Mark, you totally nailed it--Granada is, in fact, the name of the park. And the local community is my own neighborhood!

    That was totally unfair of me, but I was trying to illustrate a point: you don't always have to travel to an exotic destination in order to see cool stuff and take great photos. Most of us have easy access to something like my neighborhood park, places that we tend to take for granted, but when we take the time to open our eyes and really see what's around us, we discover beauty. During these difficult times, when our travel plans are mostly on hold, and we're all going a little stir crazy, we need to take that lesson to heart, and maximize our enjoyment of the wonders within our reach.

    Granada Park is a short walk from the house that I've owned for almost 40 years. It's the place where we take our kids, and our grand kids:



    and our dogs:



    It's a safe place to learn how to ride a bike, fly a kite, have a picnic, and all the other fun stuff that families do in a park.



    Two little lakes are there, courtesy of the water plant, and they attract lots and lots of birds! The ducks are year-around residents



    While the coots are more seasonal



    They all get along very well, despite their differences.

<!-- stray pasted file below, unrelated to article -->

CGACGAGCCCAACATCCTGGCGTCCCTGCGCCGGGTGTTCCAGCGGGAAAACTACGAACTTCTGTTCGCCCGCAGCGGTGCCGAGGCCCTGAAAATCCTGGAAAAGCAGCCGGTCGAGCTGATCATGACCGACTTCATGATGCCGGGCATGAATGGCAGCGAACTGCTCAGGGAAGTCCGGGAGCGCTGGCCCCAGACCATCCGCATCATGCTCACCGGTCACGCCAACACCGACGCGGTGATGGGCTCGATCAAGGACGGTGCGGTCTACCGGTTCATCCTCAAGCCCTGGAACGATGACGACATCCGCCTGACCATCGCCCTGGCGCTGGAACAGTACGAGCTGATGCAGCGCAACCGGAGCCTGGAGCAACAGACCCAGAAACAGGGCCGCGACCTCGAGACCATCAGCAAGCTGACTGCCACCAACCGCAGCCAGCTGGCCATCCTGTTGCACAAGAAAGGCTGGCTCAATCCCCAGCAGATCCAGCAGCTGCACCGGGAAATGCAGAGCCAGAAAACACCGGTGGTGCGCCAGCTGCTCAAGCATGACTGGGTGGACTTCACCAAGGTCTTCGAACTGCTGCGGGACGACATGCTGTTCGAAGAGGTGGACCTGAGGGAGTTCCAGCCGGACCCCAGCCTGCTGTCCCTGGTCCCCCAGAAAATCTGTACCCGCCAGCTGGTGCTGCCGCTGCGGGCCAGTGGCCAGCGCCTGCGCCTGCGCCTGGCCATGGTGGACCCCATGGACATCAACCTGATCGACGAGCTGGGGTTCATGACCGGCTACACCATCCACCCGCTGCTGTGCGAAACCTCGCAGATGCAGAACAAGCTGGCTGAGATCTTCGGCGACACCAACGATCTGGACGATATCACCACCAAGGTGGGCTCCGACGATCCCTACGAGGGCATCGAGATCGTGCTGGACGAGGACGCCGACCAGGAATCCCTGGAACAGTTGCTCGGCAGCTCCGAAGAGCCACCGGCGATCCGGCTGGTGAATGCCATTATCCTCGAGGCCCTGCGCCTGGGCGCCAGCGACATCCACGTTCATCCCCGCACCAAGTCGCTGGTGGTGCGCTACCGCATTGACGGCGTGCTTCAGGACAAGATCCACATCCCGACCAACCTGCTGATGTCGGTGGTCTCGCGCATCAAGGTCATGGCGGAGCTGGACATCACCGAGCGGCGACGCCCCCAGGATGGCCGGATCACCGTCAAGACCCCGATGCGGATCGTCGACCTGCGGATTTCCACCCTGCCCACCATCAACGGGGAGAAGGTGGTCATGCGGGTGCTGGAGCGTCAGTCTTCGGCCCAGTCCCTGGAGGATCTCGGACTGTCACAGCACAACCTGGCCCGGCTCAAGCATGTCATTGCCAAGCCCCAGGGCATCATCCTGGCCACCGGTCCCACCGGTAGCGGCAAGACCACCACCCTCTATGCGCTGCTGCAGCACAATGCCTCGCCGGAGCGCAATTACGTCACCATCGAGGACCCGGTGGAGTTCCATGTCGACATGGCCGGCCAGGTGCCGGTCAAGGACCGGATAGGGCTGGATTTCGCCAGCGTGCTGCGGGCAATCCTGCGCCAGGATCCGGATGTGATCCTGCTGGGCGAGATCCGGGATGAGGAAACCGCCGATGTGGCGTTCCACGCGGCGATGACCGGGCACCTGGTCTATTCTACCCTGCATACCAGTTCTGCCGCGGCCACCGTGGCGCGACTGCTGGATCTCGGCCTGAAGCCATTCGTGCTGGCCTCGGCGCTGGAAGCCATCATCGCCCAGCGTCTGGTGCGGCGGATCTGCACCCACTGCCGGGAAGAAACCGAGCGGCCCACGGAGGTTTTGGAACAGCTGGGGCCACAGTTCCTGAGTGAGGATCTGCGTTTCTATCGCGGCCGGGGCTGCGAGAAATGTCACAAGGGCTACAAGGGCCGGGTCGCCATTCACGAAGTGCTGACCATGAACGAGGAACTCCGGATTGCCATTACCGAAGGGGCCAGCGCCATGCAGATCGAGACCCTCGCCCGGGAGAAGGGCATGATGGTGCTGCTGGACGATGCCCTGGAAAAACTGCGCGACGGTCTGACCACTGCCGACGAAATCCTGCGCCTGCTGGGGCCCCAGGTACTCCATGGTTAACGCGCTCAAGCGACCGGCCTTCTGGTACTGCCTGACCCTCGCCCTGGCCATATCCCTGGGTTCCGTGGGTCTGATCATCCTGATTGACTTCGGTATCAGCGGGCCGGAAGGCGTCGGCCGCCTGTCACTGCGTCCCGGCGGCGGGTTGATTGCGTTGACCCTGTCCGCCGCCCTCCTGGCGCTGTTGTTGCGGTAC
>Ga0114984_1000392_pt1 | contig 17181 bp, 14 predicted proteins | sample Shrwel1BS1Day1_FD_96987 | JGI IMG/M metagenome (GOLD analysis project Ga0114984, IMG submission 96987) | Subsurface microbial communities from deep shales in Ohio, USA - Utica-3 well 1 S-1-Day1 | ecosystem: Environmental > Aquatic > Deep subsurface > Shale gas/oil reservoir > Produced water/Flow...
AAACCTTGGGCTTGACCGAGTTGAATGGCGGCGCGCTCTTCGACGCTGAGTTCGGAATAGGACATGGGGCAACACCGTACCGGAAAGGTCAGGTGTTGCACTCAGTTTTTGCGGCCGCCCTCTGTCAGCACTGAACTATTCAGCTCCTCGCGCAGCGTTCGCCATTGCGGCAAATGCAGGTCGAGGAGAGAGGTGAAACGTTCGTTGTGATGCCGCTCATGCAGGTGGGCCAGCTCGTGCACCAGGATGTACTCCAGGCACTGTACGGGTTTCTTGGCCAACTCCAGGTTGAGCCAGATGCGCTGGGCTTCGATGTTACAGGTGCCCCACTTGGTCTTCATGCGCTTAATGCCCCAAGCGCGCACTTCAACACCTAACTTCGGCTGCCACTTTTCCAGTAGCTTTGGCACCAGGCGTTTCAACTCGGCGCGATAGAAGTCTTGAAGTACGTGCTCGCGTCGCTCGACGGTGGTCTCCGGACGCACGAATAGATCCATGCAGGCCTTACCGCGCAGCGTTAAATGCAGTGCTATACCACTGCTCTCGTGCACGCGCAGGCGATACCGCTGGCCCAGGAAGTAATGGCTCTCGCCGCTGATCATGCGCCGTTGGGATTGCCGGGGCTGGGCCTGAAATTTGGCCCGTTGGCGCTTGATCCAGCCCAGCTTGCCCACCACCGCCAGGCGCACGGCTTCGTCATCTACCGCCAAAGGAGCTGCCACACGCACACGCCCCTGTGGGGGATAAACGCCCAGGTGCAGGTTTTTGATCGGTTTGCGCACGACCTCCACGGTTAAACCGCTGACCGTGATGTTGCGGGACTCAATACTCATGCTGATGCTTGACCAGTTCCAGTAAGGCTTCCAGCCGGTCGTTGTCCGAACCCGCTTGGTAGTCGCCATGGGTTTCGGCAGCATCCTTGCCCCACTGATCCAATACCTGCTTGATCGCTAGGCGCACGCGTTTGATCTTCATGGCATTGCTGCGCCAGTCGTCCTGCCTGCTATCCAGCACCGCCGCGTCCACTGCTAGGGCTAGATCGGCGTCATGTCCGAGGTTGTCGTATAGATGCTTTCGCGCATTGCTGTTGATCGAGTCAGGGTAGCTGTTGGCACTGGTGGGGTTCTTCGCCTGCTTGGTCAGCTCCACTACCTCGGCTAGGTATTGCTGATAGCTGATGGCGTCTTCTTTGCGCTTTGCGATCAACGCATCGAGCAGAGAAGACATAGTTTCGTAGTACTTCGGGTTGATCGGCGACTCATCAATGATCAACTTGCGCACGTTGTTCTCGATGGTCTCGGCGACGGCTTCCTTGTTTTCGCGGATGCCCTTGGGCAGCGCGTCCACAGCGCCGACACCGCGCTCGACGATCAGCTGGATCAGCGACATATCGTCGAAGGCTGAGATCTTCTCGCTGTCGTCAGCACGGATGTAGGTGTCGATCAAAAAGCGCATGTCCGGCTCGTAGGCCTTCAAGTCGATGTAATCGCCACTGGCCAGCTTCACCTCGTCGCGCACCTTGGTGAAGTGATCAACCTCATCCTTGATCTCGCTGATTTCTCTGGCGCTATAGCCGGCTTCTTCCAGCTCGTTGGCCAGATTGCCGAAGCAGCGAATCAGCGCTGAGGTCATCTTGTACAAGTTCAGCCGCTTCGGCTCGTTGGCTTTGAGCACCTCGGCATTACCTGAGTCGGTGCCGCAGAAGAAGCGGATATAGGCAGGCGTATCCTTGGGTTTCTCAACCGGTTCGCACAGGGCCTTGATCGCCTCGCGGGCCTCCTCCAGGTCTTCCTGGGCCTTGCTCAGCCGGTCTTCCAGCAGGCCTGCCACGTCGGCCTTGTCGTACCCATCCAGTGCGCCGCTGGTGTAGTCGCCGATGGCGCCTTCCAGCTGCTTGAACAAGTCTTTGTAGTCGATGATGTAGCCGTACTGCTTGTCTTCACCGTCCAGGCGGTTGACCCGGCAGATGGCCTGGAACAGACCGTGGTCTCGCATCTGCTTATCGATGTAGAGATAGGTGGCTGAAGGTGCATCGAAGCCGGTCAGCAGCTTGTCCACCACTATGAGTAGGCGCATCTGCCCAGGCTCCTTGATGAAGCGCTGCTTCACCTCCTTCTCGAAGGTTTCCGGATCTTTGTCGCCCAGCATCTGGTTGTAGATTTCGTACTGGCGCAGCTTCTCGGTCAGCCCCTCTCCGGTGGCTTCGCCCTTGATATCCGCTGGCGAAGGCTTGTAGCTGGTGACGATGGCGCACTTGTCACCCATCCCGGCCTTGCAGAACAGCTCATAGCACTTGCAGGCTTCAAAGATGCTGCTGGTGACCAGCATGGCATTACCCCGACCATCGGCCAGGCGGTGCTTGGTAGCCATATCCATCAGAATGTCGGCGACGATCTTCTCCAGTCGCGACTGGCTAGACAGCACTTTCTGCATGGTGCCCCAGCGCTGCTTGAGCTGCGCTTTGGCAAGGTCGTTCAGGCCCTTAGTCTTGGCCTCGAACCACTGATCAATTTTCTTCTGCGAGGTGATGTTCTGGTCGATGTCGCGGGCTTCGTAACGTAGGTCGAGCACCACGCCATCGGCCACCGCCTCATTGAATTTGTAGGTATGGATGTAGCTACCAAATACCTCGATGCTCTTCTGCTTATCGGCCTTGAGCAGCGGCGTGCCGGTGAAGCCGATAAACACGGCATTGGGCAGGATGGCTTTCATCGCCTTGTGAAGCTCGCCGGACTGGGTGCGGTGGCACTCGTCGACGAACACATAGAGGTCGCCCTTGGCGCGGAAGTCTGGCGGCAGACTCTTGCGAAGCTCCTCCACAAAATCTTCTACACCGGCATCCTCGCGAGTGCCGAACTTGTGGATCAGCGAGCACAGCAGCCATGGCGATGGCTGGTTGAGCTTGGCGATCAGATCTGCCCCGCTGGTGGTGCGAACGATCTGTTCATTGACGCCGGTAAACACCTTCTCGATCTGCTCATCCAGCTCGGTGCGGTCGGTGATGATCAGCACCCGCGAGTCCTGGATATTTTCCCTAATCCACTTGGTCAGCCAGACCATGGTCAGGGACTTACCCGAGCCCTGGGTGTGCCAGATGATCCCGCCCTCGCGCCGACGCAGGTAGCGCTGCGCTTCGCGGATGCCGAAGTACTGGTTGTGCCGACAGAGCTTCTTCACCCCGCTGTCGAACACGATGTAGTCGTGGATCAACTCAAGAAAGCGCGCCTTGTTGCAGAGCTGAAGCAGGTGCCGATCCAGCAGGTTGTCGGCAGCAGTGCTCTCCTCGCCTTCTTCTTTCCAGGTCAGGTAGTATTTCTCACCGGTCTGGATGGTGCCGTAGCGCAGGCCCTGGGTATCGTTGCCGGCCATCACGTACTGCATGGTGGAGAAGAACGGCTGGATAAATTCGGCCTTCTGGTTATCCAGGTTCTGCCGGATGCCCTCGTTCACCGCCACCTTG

Arizona has always been a good place for spotting the occasional migrant coming up from the south (or down from the north):







    Either way, we don't discriminate; all are welcome, and everyone gets a fair share!



    Now--if only people were more like birds....

    Rick
    Last edited by Rick Quinn; 06-07-2020 at 11:25 AM.

  5. #15
    Join Date
    Mar 2016
    Location
    Phoenix, Arizona
    Posts
    653

    Default How old did you say that was?

    Here's a slightly different take on our little game we've been playing. Here's a picture of a church:



    It's actually a quite famous church, and you would think, based on the name, that most people would recognize it right away. I'm betting that's not the case. (If I'm wrong, this will be a very short round!)

    Here are your clues: two pictures of the surrounding neighborhood, taken from the bell tower:





    as well as two pictures of some unique stained glass: